by Cindy Rosmus
Why’d you have to tell me? What good could it do?
Services were last week. Wake, funeral. Cremation at that fancy place off the turnpike, where geese ruled the lawn. Remember? My dad had passed, and we were outside, smoking. “The geese,” I said, after a long drag on a Marlboro, “make me feel peaceful.” “Damn geese,” the caretaker said. “Crapping all over. Can’t you smell it?”
All I smelled was death. Why?
It was just like you. Typical. “Knew you’d want to know,” should be scrawled on your face. Like I’d wanted to know he’d been with that other chick. That the night he’d dumped me, his profile pic changed to them making out at the bar.
Knew you’d want to know …
That chick was one of many.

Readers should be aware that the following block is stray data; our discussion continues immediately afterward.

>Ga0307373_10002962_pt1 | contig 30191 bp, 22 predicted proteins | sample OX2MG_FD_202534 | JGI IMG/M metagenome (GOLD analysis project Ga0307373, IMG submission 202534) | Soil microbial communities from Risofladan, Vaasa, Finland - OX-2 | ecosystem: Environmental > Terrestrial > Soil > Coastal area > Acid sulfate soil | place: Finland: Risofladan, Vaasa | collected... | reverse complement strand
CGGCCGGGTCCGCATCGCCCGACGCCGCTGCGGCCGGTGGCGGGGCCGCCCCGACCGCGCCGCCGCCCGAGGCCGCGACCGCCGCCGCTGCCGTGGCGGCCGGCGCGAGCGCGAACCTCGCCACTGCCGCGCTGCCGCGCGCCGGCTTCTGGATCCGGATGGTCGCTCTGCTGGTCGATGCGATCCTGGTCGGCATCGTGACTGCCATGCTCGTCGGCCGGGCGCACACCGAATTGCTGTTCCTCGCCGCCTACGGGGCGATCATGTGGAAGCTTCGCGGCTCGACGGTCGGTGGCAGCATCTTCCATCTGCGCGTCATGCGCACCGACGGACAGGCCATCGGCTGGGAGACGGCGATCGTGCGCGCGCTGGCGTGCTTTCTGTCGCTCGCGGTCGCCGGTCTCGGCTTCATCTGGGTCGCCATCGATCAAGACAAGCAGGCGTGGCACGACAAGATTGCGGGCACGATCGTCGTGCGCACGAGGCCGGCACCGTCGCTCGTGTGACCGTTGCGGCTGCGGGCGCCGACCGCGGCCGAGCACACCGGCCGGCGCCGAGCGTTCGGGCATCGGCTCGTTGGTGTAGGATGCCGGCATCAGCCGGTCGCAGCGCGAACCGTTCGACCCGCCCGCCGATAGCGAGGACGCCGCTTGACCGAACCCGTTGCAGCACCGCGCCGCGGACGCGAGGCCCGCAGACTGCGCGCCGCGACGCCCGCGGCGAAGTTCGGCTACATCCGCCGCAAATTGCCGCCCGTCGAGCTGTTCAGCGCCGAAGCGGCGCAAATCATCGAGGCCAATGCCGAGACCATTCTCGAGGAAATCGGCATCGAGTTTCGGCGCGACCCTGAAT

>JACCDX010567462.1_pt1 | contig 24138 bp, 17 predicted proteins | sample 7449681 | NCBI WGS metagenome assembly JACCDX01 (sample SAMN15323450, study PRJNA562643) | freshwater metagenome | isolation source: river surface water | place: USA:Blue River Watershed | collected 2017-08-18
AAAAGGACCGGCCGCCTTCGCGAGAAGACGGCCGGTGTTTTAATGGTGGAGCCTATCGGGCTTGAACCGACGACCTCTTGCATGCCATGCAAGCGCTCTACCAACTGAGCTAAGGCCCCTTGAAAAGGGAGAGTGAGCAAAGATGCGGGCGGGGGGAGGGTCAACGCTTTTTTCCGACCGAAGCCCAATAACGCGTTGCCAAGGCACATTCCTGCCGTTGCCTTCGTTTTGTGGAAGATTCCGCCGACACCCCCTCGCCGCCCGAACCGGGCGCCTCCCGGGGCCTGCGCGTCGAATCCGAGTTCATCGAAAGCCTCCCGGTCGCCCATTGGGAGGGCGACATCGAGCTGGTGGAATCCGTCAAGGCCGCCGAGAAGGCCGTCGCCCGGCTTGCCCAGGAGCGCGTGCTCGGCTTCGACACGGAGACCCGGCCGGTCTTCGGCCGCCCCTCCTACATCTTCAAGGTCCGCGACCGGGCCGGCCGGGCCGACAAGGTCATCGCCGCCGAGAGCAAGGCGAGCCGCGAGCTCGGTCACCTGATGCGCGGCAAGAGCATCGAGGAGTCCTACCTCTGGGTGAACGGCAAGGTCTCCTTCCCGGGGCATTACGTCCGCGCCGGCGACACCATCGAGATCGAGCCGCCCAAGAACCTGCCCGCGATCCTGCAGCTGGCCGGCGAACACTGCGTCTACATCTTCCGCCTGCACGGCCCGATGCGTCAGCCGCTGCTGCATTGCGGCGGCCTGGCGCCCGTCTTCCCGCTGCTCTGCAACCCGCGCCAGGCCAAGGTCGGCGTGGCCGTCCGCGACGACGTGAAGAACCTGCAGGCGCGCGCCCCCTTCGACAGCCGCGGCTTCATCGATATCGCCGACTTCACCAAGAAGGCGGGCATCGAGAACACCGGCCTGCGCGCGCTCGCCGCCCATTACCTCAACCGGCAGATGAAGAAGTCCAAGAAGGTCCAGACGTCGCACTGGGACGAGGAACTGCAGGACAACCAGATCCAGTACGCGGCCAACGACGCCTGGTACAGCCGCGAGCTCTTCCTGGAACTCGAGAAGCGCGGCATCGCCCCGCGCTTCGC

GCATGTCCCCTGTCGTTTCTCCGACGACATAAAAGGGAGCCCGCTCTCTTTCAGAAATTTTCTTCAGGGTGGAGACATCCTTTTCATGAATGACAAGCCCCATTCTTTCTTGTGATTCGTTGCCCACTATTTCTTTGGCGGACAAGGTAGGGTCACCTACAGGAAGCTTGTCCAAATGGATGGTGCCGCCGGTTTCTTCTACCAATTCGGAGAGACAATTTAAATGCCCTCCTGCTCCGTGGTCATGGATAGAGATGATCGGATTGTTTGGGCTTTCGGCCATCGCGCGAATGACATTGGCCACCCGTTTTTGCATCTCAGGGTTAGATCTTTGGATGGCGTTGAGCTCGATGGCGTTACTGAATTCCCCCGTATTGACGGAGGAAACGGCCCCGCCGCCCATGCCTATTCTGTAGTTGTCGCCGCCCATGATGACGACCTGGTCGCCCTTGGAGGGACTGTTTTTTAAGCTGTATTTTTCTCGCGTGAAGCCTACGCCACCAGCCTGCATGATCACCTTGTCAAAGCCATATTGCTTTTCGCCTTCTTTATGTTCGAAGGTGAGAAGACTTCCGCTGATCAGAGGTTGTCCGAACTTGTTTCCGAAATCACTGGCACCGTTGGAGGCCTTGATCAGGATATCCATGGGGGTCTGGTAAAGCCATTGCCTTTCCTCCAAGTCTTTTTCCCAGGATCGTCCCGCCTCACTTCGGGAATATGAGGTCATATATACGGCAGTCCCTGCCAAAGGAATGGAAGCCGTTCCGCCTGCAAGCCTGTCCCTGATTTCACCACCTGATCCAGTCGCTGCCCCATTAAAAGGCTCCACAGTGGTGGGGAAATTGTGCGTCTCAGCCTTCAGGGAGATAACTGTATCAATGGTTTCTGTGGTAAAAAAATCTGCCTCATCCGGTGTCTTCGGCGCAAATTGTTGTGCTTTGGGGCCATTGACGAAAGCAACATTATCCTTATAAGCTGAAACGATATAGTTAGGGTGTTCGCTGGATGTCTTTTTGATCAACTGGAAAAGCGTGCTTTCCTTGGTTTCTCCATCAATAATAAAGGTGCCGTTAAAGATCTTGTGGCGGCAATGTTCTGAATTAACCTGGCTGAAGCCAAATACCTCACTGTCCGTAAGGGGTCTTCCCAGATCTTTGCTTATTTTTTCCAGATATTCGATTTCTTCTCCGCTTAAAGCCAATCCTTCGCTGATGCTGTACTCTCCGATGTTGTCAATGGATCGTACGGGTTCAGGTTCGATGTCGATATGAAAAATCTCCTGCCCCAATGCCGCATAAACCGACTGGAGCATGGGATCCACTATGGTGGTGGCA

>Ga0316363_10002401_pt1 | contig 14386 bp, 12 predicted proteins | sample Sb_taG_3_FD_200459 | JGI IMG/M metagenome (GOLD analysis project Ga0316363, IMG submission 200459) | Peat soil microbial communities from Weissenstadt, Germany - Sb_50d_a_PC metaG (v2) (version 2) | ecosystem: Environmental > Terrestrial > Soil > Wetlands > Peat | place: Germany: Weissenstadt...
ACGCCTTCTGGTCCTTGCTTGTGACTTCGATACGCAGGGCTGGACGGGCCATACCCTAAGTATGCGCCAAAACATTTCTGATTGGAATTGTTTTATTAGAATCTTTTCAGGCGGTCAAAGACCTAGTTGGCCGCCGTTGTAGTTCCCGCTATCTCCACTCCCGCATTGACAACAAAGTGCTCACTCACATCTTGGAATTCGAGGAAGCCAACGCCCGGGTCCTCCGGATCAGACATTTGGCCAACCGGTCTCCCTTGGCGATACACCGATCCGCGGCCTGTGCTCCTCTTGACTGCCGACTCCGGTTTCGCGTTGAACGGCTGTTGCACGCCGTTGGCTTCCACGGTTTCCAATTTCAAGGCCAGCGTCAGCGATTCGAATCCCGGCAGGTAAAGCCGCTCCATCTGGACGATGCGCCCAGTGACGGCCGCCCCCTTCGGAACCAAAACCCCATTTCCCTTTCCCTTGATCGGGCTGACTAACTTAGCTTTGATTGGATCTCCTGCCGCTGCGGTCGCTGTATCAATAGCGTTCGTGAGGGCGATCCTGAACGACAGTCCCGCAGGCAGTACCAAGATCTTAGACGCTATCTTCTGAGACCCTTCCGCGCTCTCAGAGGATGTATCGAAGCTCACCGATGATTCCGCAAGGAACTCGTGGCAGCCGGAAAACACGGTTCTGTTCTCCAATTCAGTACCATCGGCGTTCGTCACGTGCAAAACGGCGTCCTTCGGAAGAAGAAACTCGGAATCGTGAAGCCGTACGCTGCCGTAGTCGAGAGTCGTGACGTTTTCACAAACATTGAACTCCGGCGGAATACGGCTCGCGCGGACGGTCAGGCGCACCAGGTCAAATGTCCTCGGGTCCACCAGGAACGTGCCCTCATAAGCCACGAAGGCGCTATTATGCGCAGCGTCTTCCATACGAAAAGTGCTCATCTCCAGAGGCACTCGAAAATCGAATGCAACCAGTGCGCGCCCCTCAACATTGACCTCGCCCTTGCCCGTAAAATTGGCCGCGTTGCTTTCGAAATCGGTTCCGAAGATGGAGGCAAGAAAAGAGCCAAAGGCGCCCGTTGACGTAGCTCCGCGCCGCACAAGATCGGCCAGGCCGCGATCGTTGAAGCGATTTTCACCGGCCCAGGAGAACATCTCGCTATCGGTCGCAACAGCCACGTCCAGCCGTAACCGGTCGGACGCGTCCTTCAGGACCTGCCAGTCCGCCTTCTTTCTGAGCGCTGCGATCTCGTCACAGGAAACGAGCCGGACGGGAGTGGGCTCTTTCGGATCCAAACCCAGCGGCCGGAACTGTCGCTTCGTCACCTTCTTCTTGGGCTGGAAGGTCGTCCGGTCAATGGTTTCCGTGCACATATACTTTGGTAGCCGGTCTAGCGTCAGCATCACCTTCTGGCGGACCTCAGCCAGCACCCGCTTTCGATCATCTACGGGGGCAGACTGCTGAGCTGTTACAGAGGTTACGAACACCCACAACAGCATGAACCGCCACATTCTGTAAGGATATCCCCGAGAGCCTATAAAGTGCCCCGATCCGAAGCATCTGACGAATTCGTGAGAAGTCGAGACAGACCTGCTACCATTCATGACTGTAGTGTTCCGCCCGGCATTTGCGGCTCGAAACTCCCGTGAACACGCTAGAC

If I could’ve made the wake, maybe. That stench of formaldehyde you smelled over overpriced bouquets from the phonies. Ten minutes I would’ve stayed, before sneaking out the back door.
But it was too late for the wake.
Weeks ago, he was out on the stoop, drinking a beer. Made like he didn’t see me. Wearing jeans with holes. Bony and white, his knees were, like cue balls.
Now, thanks to you, I picture him dead. Instead of holes in the knees, the back of his dress pants is missing.
Like the back of his head.
Knew you’d want to know.
Really? How he was ambushed—I mean, caught off-guard—looking down at his phone. So absorbed in texts from that selfish, controlling chick that …
It was as easy to shoot him—point blank—as to reach up and sneak a kiss.
He had the softest lips, and the hardest …
But you already know that. ‘Cos you did him last. When the killer snuck up on him, he reeked of sex, and you. That perfume, or body wash you love. Smells like overpriced bouquets to you, but formaldehyde to me.
You’d always wanted him, yourself.
What do you want to know? How both arms shook from the weight of that gun? How the killer was splattered with blood, and chunks of brain?
How the killer knows where you’re hiding? Knew you’d want to know …
I already do.